Designing a 15 minute session on contact attack & defence

Good body shapes in attack and defence

I was helping out a representative under 15s training session. I had been given two techniques to cover as part of a skill. One attacking technique and one defensive.

My approach was this:

First, I set up a small-sided game (two if I had more than 12 players, which I didn’t).

The game was heavily modified, so the skill affordances were plentiful. An affordance is a chance to try out the skill. The rules were simple and the players will be playing within 30 seconds of the activity time starting.

After the players had a chance to play, I introduced the first idea.

We then got back into the game. The modifications to the initial game favoured the players who performed an outcome the quickest. For example, the attack to get the ball away from the tackle area before the defender on their feet reached the ball. Quick defenders won turnovers.

I then introduced the second technique, which was more attack-orientated.

The two techniques helped the players “win the game” or score more points. They weren’t the only techniques needed, nor did they need to be performed perfectly. In fact, there was plenty of excellent offloading and straight running, plus some pretty poor passing too! However, the quicker and more effective players were, the more chance of winning.

After the game had been going for about five more minutes, I gave the players a short tactical break. During this break, they had a chance to discuss how to win the game. I gave them a countdown from 10 to speed up the process. I also made it quite clear that I was after a winning team, agitating them to be better than the other side.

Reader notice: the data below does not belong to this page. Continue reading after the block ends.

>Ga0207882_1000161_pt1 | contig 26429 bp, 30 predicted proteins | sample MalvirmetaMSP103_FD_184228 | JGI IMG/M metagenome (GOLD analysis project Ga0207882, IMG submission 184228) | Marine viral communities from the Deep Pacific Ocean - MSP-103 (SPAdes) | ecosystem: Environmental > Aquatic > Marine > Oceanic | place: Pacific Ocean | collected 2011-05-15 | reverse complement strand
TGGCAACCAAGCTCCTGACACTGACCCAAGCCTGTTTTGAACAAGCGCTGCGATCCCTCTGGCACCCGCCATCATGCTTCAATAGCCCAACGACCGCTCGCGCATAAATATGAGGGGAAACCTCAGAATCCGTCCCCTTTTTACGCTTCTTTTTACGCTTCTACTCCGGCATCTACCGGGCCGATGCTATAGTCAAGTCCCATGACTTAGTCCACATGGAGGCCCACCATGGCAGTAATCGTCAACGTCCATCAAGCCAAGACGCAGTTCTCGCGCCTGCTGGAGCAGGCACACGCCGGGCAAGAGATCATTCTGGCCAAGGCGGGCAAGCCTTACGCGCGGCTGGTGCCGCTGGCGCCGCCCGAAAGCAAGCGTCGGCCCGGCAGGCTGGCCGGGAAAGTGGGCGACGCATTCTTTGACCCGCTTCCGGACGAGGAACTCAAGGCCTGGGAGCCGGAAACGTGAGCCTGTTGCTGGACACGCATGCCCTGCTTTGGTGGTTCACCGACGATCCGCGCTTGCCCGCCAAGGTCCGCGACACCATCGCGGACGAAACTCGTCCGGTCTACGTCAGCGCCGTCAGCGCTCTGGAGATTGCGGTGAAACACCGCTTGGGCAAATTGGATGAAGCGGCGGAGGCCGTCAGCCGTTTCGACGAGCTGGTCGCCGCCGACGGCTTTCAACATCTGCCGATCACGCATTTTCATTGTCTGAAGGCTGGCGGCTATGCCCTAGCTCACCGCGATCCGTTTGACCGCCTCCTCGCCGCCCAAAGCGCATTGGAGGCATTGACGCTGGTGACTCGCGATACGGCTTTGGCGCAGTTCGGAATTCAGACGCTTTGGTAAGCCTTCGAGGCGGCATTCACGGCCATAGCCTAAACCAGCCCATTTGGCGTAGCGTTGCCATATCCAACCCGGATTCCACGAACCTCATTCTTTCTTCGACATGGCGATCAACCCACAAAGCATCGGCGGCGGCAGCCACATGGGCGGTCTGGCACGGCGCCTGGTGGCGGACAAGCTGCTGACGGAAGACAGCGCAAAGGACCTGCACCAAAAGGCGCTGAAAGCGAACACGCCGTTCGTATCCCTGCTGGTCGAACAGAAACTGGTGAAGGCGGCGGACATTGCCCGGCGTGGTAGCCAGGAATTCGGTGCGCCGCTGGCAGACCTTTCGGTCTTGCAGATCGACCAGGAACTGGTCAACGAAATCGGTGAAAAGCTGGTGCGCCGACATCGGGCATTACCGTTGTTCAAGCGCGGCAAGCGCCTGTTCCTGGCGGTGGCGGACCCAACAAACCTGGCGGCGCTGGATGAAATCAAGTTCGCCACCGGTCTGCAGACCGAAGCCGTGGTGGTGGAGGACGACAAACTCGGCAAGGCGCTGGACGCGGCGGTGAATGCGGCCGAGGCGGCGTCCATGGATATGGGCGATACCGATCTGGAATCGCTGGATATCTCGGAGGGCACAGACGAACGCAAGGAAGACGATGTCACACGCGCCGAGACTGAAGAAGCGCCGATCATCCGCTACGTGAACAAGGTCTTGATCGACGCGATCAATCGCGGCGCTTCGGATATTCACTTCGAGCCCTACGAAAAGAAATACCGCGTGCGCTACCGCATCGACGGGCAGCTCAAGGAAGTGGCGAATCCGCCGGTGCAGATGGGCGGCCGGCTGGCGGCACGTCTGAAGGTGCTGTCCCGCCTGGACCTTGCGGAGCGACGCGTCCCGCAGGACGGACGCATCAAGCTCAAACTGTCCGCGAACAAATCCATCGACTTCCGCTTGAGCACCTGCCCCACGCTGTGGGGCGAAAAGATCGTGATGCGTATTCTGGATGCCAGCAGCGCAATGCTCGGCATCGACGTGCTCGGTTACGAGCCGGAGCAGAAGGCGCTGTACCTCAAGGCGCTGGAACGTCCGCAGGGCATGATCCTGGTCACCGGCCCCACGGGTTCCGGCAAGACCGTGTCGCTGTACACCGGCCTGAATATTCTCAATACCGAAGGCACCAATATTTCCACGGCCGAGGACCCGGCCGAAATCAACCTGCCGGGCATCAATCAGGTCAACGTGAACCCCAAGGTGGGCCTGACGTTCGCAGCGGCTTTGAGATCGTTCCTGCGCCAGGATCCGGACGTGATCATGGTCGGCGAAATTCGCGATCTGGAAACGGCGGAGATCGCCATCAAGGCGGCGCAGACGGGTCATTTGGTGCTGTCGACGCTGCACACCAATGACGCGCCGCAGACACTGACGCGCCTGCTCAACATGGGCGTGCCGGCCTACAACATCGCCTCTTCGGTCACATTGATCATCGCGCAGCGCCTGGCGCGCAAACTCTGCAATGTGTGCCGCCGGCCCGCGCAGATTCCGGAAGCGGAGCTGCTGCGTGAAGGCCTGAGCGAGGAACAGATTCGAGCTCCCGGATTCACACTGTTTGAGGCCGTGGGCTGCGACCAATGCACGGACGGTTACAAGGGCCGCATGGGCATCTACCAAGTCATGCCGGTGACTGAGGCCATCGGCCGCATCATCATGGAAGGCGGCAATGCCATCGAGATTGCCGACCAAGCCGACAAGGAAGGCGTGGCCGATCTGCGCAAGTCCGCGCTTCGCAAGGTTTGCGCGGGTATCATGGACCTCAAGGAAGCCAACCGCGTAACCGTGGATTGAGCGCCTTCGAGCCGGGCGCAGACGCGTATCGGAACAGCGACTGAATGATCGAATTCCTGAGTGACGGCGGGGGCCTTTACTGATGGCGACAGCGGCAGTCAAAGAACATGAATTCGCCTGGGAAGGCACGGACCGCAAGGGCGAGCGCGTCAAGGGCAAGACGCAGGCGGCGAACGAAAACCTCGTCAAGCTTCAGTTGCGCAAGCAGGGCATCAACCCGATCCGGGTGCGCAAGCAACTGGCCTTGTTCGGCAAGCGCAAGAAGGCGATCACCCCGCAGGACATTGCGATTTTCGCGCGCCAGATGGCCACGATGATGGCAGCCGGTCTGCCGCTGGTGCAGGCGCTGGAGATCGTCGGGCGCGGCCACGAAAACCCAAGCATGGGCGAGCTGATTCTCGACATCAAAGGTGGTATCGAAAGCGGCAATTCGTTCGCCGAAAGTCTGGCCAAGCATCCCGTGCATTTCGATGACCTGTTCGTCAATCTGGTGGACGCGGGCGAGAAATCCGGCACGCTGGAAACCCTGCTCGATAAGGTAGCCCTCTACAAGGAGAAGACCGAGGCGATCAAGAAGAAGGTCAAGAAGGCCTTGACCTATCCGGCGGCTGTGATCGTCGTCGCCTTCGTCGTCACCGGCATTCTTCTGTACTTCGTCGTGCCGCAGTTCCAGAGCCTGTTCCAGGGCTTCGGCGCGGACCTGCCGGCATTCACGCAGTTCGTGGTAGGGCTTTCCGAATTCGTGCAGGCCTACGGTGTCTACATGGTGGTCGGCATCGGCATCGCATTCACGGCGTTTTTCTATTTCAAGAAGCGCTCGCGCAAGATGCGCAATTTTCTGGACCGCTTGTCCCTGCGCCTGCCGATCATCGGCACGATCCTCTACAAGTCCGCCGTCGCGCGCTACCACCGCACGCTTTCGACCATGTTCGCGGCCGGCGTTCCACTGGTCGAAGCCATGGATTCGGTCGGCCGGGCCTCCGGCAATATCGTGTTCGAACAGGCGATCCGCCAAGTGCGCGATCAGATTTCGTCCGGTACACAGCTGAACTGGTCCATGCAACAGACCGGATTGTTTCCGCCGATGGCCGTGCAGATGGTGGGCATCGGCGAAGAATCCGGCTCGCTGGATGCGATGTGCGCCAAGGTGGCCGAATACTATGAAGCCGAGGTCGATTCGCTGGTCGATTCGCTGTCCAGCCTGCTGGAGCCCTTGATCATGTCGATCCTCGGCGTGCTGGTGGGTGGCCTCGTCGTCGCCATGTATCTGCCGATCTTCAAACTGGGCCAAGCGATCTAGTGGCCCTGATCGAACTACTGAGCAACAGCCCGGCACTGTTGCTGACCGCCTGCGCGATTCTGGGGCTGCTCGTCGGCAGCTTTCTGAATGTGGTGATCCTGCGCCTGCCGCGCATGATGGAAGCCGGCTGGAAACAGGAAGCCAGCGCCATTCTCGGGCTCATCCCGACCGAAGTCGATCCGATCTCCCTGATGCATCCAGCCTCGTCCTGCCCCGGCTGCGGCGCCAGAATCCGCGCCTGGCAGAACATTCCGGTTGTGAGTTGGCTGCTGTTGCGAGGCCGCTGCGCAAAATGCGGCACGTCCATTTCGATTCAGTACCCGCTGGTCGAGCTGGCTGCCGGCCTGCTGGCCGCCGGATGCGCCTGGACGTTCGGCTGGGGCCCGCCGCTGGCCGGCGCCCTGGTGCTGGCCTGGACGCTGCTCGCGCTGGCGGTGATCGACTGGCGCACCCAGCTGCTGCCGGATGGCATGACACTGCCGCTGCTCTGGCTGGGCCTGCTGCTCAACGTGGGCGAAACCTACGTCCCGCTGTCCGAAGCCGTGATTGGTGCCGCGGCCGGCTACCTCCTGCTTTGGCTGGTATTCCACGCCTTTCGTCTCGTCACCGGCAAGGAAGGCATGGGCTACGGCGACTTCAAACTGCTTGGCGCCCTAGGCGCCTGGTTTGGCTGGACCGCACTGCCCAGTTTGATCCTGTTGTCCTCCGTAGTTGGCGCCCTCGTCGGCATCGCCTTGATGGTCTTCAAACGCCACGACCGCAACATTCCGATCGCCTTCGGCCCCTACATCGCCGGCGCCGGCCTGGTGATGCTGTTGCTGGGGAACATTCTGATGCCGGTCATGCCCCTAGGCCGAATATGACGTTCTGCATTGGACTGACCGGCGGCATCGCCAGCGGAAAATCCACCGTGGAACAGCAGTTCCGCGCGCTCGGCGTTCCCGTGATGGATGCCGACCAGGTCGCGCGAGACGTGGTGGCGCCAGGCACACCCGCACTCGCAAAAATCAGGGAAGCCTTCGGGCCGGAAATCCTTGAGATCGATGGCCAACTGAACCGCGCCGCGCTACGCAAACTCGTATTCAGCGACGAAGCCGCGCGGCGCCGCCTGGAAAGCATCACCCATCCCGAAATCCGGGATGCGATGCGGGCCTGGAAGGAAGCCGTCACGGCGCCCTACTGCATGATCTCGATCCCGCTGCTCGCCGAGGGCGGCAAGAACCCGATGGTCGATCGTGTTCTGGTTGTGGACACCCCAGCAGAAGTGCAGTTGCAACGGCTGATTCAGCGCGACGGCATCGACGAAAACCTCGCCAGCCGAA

This motivated them to increase their effort to be technically better, but crucially, at the right time. After the tactical chat, I did think about giving each group a couple of minutes to try out the technique within the groups. They wouldn’t be running a drill. They will just be having a go to give themselves some more confidence. But I thought that they were doing okay – it was an option if they hadn’t grasped the idea.

Then it was back into the game.

When we finished, I gave them a quick summary of the game and the technique. I used to get them to demonstrate. In this case, it was just some quick reminders before they moved off to the next section.

You can see the game here. I’ve called the progressions “ultras” to give the players a sense of urgent changes. In other words, they need to adjust quickly, tactically as well as technically to win the game.

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